Grooming & Maintenance

Lower leaves die off naturally from time to time. When this happens, remove them promptly.

Dead leaves create hiding places for pests such as mealybugs and aphids.

How To Propagate Echeveria Lilacina Ghost

Echeveria does not produce large numbers of offsets. Some individual plants may remain solitary throughout their lives. Plants can also be started from seeds or leaf cuttings.

If the plant produces pups, separate them from the parent plant and plant them in individual pots or garden spaces per the repotting instructions above.

Lilacina Ghost Echeveria Pest or Diseases

Like all plants in the genus Echeveria, they are easy to grow and care for as long as you:

  • Have a light touch with the water
  • Provide plenty of warmth, sunlight
  • Plant in well-draining cactus soil.

Excess water or moisture leads to fungal disease and rot, which will kill your plant.

Provide good ventilation and adequate spacing to allow for good airflow around the plants.

This single step will minimize the risks of fungal and bacterial infections and pest infestation.

Be especially vigilant against high humidity during cool weather.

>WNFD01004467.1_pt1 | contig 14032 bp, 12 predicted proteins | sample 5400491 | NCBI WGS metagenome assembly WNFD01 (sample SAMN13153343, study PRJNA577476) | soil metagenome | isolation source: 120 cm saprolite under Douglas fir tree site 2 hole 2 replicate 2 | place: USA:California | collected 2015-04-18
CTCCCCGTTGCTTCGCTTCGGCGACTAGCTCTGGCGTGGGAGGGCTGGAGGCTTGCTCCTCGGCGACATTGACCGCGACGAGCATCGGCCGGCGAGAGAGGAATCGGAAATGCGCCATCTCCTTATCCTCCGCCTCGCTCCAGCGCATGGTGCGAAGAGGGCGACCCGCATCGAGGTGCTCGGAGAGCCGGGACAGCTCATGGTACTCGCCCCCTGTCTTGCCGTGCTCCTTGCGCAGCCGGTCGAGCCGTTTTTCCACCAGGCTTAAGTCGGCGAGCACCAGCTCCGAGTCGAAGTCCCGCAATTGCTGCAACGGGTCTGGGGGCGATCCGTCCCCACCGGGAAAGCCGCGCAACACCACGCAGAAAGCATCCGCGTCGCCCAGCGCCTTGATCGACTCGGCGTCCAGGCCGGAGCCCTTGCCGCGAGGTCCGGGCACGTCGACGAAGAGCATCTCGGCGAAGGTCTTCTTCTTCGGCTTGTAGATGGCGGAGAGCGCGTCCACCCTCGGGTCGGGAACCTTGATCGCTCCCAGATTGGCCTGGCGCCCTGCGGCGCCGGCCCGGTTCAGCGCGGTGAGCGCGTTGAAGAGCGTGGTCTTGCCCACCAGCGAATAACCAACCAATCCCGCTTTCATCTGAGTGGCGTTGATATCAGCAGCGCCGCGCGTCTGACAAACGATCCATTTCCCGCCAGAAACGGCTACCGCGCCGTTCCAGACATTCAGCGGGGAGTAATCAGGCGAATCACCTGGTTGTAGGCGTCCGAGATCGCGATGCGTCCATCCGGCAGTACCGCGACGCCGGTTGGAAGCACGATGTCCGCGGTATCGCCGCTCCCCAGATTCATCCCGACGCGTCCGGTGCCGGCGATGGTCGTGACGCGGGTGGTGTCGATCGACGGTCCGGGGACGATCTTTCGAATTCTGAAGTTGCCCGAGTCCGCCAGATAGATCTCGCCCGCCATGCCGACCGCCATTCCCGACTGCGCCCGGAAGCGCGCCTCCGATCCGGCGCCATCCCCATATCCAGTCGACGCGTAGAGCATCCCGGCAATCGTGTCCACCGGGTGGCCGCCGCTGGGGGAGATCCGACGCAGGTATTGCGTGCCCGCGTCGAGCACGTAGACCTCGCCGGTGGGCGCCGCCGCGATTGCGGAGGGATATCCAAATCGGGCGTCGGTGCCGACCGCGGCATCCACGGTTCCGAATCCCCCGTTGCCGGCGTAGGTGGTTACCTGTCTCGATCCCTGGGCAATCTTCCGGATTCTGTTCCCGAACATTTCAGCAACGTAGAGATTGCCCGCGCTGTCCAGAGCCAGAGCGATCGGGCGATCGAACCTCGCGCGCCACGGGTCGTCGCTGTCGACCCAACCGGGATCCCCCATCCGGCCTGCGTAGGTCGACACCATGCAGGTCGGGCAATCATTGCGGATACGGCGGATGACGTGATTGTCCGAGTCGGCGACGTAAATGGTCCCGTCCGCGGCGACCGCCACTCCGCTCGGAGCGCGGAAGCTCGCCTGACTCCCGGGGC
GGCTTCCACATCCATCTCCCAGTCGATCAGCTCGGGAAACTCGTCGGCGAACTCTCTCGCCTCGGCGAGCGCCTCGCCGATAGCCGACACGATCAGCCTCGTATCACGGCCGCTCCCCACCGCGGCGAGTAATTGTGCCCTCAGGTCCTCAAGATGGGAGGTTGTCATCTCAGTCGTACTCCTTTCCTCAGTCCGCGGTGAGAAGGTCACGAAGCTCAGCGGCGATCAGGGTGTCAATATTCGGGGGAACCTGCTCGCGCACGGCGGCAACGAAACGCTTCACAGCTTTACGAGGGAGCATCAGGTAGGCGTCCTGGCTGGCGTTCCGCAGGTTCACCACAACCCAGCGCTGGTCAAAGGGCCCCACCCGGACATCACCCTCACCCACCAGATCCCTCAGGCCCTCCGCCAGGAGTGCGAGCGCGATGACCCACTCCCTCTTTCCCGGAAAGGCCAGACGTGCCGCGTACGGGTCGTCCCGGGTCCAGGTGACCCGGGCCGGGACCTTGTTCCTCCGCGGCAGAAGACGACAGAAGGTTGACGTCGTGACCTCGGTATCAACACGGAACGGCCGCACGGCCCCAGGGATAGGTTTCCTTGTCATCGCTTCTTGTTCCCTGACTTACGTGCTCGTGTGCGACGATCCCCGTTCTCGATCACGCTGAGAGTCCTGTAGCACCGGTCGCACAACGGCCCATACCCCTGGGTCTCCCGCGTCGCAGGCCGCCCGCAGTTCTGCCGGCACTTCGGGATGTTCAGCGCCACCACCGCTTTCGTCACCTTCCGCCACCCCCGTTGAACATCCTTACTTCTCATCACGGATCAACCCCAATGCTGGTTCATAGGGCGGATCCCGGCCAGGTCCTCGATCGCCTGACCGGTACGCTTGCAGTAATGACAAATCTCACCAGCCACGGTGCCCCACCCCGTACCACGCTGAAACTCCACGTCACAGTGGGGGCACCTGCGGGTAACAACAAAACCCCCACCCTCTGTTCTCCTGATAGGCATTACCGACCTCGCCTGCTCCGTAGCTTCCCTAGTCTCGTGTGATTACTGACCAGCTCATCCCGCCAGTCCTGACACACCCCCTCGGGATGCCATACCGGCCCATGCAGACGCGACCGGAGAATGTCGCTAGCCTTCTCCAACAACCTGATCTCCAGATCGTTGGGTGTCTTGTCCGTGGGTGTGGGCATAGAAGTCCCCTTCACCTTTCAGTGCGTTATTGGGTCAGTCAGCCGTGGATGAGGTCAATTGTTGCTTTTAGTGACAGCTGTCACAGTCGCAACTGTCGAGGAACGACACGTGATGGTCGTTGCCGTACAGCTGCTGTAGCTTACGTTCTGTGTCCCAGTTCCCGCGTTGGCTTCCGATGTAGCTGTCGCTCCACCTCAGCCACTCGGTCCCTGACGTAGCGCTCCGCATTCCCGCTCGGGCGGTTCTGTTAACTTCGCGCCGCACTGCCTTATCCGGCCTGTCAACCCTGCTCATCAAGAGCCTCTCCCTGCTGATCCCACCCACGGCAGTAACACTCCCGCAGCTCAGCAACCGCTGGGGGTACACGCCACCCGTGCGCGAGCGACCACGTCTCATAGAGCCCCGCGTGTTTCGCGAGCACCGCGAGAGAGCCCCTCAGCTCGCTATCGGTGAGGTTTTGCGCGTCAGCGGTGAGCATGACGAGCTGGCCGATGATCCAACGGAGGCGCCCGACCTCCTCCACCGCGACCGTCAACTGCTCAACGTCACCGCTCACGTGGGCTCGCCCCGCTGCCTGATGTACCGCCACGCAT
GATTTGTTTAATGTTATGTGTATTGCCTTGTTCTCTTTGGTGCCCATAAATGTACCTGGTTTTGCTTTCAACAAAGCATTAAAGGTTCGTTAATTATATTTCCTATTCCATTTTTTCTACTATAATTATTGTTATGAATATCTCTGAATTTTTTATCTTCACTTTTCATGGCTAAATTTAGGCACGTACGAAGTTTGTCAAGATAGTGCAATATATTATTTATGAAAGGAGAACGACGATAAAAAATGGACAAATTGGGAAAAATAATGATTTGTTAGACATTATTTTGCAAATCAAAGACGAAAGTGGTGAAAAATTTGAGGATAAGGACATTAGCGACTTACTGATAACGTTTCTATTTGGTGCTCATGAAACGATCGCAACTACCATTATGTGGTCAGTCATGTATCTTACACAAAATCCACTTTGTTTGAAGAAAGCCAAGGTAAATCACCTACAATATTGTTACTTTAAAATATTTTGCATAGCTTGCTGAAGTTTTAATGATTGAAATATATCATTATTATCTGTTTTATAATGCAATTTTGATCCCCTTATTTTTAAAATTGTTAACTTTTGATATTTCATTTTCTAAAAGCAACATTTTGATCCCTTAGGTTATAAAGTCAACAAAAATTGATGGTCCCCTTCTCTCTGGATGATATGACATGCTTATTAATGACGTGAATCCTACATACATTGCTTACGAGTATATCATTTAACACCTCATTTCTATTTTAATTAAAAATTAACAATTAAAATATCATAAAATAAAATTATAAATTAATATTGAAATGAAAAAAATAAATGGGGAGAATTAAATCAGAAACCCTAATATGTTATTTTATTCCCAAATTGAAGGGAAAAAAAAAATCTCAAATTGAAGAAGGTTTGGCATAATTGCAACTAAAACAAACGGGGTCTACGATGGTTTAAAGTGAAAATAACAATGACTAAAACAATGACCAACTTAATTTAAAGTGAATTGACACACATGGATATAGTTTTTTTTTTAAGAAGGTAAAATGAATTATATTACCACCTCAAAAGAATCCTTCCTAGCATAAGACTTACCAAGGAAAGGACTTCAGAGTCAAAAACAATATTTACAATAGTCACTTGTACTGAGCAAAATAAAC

Cacti and succulents are generally pest free as long as you maintain a healthy environment.

Too much water, too little sun, or exposure to contaminated plants can lead to infestation by the usual suspects:

  • Fungus Gnats
  • Spider mites
  • Mealybugs
  • Root mealybugs
  • Scale insects

For more in-depth information, read our article on common succulent pests.

What Pests Or Diseases Attack Echeveria Plants?

Is This Plant Toxic or Poisonous?

According to the Society for the Prevention of Cruelty to Animals (ASPCA), very similar varieties, Blue Echeveria plants are non-toxic, which is quite likely to apply to Ghost Echeveria.

Even so, keep your pets, kids, and plants safe by limiting access.

Is This Plant Invasive?

This slow-growing succulent plant is not considered invasive.

Suggested Ghost Echeveria Uses

Echeveria Lilacina Ghost is suitable as a houseplant in all climates.

It does well as a container or patio plant or set out into the garden during warmer weather and brought indoors to overwinter during the year’s cold months.

This species of Echeveria is quite drought tolerant. In USDA hardiness zones 10-11, it does well in xeriscaping and will grow happily on rocky outcroppings.